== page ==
I don’t remember when they changed it, but Netflix no longer asks you if you want to watch another episode. Instead, it tells you you are going to unless you take immediate action. You have the option, if your drive to get on with your life is strong enough at that moment, to spring to your feet and stop the countdown before it’s too late.
Back in 2008 I quit putting the news on first thing in the morning. I had noticed that I didn’t really watch it, it was just comforting to have on, and that made me suspicious. So I stopped. The effect was strangely jarring—my breakfast-making routine seemed unnervingly quiet. Suddenly it was just me, my kitchen, and creeping thoughts about my job and my boss and whatever troublesome project we were on at the time.
For some reason just having the TV on seemed to soften the reality of those mornings, and turning it off seemed to intensify my problems. It was like life finally had room to square up and confront me directly, whereas with the TV on it could only make glancing contact.
You might have noticed this phenomenon too. Even when the TV has only been on in the background, life and all its responsibilities suddenly become a lot more vivid the instant it plunks off. And that can be a strangely uncomfortable moment, to be in a quiet room once again, suddenly quite aware that the rest of your day and the rest of your life is undecided, and you’re at the helm.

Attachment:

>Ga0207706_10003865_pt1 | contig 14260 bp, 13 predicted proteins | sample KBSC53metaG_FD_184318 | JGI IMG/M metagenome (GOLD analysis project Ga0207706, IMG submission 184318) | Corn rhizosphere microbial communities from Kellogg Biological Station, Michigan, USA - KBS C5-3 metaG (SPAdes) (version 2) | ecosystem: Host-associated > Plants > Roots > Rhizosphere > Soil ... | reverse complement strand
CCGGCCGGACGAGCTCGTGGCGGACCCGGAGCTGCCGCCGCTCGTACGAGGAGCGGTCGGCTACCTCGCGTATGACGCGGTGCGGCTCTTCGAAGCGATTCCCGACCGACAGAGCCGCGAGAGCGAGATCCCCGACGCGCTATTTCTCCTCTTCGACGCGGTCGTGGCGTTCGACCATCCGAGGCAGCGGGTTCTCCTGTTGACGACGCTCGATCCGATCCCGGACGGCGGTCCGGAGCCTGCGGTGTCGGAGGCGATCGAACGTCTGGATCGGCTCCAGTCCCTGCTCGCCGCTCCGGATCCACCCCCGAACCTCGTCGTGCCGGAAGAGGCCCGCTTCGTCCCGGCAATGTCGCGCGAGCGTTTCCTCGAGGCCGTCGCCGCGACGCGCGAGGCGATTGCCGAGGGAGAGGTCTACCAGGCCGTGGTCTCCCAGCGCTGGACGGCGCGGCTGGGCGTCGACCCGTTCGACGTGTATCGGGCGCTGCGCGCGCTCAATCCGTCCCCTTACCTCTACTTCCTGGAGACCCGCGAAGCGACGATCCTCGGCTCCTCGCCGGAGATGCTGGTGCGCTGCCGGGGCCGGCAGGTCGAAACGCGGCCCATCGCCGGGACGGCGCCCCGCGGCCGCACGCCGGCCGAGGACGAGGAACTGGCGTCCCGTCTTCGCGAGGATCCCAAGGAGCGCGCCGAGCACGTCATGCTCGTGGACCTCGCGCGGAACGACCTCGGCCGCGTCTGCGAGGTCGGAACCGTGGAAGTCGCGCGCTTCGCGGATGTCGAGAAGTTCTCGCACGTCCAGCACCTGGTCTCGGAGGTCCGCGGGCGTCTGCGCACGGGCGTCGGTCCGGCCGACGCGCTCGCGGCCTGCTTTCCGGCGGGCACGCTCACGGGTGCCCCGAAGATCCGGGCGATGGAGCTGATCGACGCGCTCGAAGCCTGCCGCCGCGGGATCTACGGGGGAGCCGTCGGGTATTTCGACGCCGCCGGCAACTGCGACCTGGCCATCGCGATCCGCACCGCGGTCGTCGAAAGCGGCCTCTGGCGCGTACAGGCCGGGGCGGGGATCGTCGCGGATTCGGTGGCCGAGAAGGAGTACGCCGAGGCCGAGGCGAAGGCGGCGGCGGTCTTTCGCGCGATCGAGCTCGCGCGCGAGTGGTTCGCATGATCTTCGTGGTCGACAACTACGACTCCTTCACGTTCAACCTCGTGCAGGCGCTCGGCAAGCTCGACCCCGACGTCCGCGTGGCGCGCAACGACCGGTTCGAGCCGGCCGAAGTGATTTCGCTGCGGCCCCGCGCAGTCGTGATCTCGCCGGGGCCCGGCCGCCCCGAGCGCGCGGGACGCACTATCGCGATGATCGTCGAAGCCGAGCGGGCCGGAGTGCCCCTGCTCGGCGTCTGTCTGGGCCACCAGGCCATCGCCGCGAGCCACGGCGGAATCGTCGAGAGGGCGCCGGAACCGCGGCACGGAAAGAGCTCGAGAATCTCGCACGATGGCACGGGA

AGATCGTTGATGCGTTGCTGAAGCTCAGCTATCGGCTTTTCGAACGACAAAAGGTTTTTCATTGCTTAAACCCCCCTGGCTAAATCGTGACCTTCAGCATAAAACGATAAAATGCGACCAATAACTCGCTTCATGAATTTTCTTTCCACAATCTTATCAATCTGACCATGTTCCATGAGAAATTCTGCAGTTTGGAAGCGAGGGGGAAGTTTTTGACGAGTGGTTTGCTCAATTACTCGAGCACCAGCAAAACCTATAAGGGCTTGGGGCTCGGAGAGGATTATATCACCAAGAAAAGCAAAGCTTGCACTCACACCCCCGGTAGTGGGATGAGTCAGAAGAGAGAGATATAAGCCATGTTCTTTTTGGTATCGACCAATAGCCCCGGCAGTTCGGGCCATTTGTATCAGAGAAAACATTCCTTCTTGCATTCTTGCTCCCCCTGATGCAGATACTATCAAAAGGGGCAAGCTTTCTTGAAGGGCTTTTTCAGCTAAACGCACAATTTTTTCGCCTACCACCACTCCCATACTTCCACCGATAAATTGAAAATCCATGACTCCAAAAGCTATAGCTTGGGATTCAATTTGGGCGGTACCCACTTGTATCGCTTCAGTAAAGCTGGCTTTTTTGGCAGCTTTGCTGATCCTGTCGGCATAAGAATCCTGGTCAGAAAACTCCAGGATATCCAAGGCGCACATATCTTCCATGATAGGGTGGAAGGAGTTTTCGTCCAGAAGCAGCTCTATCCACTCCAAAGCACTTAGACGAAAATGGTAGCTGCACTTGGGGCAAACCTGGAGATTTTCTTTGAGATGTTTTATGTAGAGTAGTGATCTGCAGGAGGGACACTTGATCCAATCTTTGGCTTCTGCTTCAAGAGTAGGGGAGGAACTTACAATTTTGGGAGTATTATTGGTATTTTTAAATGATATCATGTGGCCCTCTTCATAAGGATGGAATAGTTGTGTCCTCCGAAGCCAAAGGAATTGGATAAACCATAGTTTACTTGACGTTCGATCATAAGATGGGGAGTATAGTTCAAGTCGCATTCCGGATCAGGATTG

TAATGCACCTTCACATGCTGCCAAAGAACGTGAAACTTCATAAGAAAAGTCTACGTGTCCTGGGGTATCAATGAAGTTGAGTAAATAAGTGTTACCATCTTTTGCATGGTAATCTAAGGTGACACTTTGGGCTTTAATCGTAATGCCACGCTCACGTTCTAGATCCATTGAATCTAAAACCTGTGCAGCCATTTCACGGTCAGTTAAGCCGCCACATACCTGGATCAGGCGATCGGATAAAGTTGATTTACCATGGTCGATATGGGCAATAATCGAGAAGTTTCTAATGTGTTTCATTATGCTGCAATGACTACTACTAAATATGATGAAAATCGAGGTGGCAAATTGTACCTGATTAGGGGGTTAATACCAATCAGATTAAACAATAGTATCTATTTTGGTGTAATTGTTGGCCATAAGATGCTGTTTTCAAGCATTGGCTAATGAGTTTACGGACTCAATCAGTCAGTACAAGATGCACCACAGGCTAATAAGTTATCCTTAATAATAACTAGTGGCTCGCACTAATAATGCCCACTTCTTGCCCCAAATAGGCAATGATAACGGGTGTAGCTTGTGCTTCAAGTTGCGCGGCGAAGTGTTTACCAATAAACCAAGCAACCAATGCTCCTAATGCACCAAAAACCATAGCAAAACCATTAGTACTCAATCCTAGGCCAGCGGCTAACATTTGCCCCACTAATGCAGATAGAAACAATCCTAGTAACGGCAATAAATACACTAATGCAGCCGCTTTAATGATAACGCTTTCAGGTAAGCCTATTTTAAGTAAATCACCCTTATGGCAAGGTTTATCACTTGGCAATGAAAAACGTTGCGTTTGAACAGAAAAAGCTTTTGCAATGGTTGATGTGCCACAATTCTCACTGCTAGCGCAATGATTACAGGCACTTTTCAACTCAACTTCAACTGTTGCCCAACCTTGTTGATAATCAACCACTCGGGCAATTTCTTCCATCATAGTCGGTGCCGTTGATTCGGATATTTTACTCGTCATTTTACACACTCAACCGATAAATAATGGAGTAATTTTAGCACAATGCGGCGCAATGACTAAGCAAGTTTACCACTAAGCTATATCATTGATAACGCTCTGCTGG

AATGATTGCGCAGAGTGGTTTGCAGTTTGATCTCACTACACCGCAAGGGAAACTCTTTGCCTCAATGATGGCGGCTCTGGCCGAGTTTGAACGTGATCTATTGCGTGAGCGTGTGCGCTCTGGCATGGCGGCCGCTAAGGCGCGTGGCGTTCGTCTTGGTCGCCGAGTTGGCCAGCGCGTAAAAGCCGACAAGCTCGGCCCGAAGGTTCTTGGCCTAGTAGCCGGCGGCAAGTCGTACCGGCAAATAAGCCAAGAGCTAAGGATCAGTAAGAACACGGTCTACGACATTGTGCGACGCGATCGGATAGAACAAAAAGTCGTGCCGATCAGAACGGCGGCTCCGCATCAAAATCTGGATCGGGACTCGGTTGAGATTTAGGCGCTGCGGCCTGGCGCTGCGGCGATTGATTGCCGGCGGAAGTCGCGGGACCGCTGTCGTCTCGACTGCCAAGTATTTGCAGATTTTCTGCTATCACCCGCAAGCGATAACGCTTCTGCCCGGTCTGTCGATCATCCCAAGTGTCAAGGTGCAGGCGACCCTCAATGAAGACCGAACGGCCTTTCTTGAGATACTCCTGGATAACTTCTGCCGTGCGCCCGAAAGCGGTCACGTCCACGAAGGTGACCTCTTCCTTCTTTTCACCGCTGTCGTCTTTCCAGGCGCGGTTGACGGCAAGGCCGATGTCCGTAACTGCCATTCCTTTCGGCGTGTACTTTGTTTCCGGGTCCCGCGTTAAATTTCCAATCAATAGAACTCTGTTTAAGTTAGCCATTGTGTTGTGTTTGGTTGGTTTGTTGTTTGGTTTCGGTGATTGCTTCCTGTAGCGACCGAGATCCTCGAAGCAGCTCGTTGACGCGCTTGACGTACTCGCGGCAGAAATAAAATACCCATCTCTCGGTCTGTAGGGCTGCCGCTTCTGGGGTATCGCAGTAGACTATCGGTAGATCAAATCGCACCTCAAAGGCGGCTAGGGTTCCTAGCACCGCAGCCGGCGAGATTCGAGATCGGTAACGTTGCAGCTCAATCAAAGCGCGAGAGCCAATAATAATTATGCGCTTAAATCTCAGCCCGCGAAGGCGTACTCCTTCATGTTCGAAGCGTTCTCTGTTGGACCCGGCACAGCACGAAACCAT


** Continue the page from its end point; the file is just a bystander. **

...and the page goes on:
Often we already have an impending obligation somewhere else, and that’s why we turn it off in the first place. But without another vine to grasp the moment we let go of the TV, shutting it off reintroduces a certain existential weight to our experience.
One of the least-acknowledged peculiarities about human beings is that we can scarcely bear being in the moment we’re already in. It’s rare for us to truly be at ease in an ordinary present moment, if we’re not being entertained, gratified or otherwise occupied by something. We’re always planning better moments than this current one, or at least trying to soften or improve it with entertainment or food, or anything else that delivers some predictability to our experience.
Just letting life flow by, without adding anything to it, distracting ourselves from it, or fixating on the future, is strangely excruciating for us. It should be the easiest thing in the world to do, just to let time unfold at its own pace, but we’re so uncomfortable with that.
The present moment is seldom good enough. We’ll do anything to avoid experiencing the moment unadulterated, even useless things like biting our lip, reading the sides of cereal boxes, or thumbing the seams of our jeans.
One easy and ever-available way of escaping the present is to turn on a screen of some kind, and flood the mind with moving pictures, sound effects, and a story that belongs, mercifully, to someone else.
Blaise Pascal said all human miseries derive from our inability to sit alone in a room—to do nothing rather than something, even for a little bit—and he was right. We have a generally terrible relationship with how things already are. This is a huge problem for us, because things are always exactly how they are. We’re like fish who dislike water and are always trying to swim away from it.
This is the entire reason I practice mindfulness: to gradually overcome this persistent aversion to the here and now, and learn to be at ease wherever I am without squirming away from it in some way. My aimless TV habit is clearly at odds with that goal.